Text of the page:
There are amazing materials for teaching theoretical algorithms courses: excellent books, lecture notes, and online courses. But none of the resources I am familiar with fits the algorithms course I was supposed to prepare. I wanted to teach a course for students who hardly have any prerequisites.

My students are non-CS majors (mostly math majors), so they did not take a data structures course. I also cannot assume that they have experience with probability, graph theory, linear algebra, writing proofs, and so on. So I made a class that only has two basic requirements:

- Basic programming background: being comfortable with loops, if-else statements, and recursion.
- No mathematical knowledge beyond calculus is required. However, the course is aimed at people who are comfortable with mathematical/abstract thinking.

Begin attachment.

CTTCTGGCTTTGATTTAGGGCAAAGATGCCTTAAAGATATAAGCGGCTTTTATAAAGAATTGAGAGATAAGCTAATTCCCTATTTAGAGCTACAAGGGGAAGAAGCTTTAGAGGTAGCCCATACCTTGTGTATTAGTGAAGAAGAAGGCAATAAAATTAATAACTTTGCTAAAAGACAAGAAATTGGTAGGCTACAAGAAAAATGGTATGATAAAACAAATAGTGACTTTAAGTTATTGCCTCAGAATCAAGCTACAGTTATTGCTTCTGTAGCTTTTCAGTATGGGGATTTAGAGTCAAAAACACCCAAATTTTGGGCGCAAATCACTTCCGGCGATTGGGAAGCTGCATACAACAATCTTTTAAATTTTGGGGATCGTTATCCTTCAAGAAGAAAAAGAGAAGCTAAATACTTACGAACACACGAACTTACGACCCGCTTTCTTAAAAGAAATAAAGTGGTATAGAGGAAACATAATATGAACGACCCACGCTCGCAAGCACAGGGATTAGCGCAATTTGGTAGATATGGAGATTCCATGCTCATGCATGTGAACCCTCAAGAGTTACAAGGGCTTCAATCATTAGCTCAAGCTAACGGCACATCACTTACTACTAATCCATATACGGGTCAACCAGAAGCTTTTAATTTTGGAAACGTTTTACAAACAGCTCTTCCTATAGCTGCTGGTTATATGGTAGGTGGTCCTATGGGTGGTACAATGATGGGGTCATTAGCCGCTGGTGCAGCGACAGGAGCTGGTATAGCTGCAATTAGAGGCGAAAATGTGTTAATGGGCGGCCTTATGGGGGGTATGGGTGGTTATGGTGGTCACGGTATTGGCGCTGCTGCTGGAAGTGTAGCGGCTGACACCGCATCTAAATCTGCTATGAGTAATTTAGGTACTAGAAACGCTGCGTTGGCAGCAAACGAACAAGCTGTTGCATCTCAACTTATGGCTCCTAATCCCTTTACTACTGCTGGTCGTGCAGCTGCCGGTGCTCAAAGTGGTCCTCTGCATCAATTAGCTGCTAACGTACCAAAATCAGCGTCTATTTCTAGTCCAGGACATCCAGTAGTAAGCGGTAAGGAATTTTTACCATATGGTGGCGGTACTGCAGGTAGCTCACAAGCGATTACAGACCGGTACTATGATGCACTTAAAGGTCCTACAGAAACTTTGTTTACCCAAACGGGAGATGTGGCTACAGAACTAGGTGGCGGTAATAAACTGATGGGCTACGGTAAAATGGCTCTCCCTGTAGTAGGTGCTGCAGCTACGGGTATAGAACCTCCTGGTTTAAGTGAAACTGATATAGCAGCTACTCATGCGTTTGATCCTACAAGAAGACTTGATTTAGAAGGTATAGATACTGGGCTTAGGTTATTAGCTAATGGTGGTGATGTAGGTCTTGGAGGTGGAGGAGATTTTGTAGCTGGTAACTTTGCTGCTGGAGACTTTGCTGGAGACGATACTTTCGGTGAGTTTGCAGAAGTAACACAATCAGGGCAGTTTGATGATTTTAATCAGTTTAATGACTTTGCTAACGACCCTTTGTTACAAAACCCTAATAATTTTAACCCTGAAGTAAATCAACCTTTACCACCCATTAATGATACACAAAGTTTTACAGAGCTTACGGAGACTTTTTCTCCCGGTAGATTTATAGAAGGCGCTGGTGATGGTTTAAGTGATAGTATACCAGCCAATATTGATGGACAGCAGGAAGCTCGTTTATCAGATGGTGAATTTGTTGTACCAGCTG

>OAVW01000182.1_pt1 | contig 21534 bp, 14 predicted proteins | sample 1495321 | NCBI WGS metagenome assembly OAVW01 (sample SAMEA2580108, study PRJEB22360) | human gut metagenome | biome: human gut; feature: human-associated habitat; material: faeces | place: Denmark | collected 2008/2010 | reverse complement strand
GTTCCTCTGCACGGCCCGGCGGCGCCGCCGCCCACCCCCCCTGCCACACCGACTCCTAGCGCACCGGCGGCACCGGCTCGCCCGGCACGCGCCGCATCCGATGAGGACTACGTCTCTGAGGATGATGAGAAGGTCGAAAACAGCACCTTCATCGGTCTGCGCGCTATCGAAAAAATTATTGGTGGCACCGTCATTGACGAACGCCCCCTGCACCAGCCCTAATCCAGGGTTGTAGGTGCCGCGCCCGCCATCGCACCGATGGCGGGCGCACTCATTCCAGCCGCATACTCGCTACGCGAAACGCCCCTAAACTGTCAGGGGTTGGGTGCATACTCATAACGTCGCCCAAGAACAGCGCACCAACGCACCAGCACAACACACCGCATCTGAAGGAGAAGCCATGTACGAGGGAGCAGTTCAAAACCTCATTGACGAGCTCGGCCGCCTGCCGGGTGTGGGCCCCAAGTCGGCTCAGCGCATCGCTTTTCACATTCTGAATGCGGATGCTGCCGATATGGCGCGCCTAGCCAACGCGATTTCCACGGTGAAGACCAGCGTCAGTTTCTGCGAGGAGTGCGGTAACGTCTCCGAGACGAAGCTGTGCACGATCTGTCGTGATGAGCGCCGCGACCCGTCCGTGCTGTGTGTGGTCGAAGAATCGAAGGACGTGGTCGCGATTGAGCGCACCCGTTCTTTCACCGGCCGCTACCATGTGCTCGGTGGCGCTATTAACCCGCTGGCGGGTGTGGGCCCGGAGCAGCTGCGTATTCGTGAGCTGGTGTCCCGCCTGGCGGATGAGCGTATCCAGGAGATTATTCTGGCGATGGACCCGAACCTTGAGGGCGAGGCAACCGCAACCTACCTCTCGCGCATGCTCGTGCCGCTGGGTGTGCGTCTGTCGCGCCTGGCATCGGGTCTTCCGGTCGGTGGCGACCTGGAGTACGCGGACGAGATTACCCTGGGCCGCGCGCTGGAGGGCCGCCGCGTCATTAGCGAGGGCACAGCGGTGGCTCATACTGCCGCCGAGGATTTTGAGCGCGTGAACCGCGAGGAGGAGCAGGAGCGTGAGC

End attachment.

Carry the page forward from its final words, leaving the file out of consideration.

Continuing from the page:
Even though the course assumes minimum prerequisites, it gets into the technical details and some of the problems require a lot of thinking (although not at the beginning of course).

I made an effort to include many real-world applications, historical anecdotes, horrible jokes, and more. You can find the lecture notes and assignments by clicking on this sentence.

Any comments, questions, and complaints are welcome!

isnt’t it a bit strange that math majors have to take a computer science course to learn about proofs?

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